You know that feeling when you like an unknown band; telling all your mates about how cool they are and how massive they’ll become but nobody listens, only for them to appear on a trendy advert and all of a sudden everybody likes them and nobody remembers your loved them first? Well, 3D printing feels like that right now.
This has been a hectic week to be involved in 3D printing; we’ve had probably one of the biggest stories in recent memory as Stratasys acquired the world’s leading desktop manufacturer, MakerBot. At the same time 3D printing has ceased seeping into the public consciousness and has smashed down the walls, grasping a loudspeaker, announcing to the world that it has, indeed, arrived.
I can’t recall a week where there has been this much 3D printing coverage in the mainstream media. Take a quick glance on the leading online British Newspaper site the Daily Mail, you’ll see seven stories in the last seven days, BBC’s story on the big merger was the most shared technology story, it’s all over the Economist and The Financial Times are even snaking their way in.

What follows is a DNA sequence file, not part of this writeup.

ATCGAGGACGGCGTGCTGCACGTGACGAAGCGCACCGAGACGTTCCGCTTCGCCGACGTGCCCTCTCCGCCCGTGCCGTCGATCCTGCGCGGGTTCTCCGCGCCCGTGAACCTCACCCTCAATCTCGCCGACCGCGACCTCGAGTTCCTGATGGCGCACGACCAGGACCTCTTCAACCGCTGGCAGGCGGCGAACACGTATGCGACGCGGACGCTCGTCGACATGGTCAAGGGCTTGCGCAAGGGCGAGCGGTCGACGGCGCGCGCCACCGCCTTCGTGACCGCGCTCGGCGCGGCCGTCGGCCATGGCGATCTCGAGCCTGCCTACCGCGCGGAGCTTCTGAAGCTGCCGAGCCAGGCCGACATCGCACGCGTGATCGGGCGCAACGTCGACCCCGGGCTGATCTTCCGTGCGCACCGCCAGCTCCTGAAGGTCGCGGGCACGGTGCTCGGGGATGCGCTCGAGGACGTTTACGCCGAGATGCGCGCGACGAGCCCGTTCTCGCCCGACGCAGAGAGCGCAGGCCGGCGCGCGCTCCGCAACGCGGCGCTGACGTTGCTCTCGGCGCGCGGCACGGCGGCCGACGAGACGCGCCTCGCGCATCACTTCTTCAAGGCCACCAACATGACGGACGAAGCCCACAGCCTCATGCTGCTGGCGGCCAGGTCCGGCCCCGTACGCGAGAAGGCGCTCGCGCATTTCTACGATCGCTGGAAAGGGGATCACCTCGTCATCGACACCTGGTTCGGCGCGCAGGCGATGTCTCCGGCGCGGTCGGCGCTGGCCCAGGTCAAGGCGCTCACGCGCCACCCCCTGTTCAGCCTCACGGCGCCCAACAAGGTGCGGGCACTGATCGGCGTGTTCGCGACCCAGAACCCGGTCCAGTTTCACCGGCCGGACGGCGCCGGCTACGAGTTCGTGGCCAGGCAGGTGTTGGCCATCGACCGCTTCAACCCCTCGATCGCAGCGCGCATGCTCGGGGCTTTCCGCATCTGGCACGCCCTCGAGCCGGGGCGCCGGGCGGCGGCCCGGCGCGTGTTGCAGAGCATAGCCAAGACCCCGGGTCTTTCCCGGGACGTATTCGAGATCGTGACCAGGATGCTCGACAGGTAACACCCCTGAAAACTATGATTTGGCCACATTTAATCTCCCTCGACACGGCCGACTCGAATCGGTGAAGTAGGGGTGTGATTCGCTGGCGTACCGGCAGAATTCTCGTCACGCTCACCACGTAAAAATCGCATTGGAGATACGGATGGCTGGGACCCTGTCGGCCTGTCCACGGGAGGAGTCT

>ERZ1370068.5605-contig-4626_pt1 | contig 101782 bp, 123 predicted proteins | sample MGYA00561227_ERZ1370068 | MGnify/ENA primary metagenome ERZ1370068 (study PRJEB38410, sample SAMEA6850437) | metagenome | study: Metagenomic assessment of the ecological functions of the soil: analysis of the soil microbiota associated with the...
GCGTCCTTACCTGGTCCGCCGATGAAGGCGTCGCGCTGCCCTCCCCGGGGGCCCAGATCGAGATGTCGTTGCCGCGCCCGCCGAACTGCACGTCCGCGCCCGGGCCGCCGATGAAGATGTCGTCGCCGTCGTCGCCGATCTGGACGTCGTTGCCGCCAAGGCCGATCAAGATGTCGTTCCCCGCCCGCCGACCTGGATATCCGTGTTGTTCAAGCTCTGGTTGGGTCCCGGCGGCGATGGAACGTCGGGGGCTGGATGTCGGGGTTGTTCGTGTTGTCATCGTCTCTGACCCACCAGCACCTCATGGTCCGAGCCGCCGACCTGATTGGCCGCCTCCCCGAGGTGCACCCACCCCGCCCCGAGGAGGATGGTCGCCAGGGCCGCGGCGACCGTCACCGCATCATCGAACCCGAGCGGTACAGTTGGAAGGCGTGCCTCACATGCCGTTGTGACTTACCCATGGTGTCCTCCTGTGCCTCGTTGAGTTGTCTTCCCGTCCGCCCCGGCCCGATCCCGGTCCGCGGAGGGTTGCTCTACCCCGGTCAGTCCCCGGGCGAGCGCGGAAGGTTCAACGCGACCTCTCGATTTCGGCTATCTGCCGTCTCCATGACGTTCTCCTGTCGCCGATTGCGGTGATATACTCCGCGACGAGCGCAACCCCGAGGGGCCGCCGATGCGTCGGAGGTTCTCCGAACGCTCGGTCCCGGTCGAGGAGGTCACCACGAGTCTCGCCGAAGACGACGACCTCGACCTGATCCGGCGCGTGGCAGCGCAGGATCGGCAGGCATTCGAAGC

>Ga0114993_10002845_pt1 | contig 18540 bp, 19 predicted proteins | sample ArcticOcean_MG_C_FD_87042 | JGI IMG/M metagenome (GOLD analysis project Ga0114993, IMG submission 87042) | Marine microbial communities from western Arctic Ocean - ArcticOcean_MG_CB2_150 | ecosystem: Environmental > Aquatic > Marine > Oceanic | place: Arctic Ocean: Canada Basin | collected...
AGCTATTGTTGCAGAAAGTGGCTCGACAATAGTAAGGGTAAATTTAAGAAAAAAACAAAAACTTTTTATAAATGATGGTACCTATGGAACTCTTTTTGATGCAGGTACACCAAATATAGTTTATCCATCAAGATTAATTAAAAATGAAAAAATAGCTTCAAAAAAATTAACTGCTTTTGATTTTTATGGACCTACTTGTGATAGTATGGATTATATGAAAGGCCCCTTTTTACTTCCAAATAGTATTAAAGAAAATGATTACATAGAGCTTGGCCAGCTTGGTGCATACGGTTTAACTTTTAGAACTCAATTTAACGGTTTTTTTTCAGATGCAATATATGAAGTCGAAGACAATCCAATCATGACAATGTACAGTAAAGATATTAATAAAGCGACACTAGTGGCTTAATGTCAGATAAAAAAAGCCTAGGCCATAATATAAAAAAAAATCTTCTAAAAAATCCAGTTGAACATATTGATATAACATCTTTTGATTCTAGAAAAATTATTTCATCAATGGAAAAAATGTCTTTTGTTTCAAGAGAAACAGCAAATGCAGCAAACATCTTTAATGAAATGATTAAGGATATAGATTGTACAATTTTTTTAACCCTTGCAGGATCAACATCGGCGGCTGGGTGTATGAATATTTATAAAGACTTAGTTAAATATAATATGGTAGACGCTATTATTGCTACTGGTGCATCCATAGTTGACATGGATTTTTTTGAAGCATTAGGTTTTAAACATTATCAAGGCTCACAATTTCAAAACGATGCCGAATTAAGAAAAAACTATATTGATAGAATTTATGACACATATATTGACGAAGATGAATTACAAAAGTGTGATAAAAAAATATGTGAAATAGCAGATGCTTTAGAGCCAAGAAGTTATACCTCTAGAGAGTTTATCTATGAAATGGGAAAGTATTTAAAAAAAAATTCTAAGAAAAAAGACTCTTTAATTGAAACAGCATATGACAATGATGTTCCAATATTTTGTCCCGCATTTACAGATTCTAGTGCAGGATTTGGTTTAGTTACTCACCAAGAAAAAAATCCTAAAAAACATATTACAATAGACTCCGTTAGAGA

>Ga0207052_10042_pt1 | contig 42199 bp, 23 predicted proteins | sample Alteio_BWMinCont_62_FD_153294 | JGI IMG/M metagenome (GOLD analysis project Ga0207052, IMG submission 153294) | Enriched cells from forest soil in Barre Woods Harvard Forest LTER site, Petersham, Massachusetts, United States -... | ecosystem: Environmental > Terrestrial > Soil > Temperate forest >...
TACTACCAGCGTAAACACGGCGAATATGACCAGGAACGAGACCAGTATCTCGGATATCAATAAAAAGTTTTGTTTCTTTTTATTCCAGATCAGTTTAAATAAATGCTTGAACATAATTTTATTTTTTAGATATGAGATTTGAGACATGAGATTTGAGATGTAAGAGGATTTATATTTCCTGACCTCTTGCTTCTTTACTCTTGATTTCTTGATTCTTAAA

The retailers are at it to, making it all widely available, what with Amazon, Tesco and now Maplin getting a slice of the 3D printing pie. Maplin have even gone as far as dedicating a lead story on their front-page carousel to 3D printing.
Incidentally the printer Maplin are advertising, Velleman K8200, is the first 3D printer from Vellemen who are a well-established electronics company, another on the bandwagon that is then, we're going to have to get more horses to pull this thing.
Maplin have acquired the rights to distribute the Velleman K8200 in the UK. Retailing at £699, the kit doesn’t come assembled, this is far from the plug and play printability that the consensus believe the public want. There’s no mention of the usual printer specifications, what software it uses or any finer details that the savvier printer wants to know.
There's absolutely no doubting there'll be more retail giants on the 3D printing scene, Curry's will undoubtedly be next offering in-store demos and shoving a ten year warranty down your throat.
Does this sudden leap into the mainstream for 3D printing mean the technology has arrived? Or is this just cashing in while a fad is at the top of its hype-cycle? Either way it feels just like the time I discovered Arctic Monkeys before everyone else and all of a sudden they were topping the charts.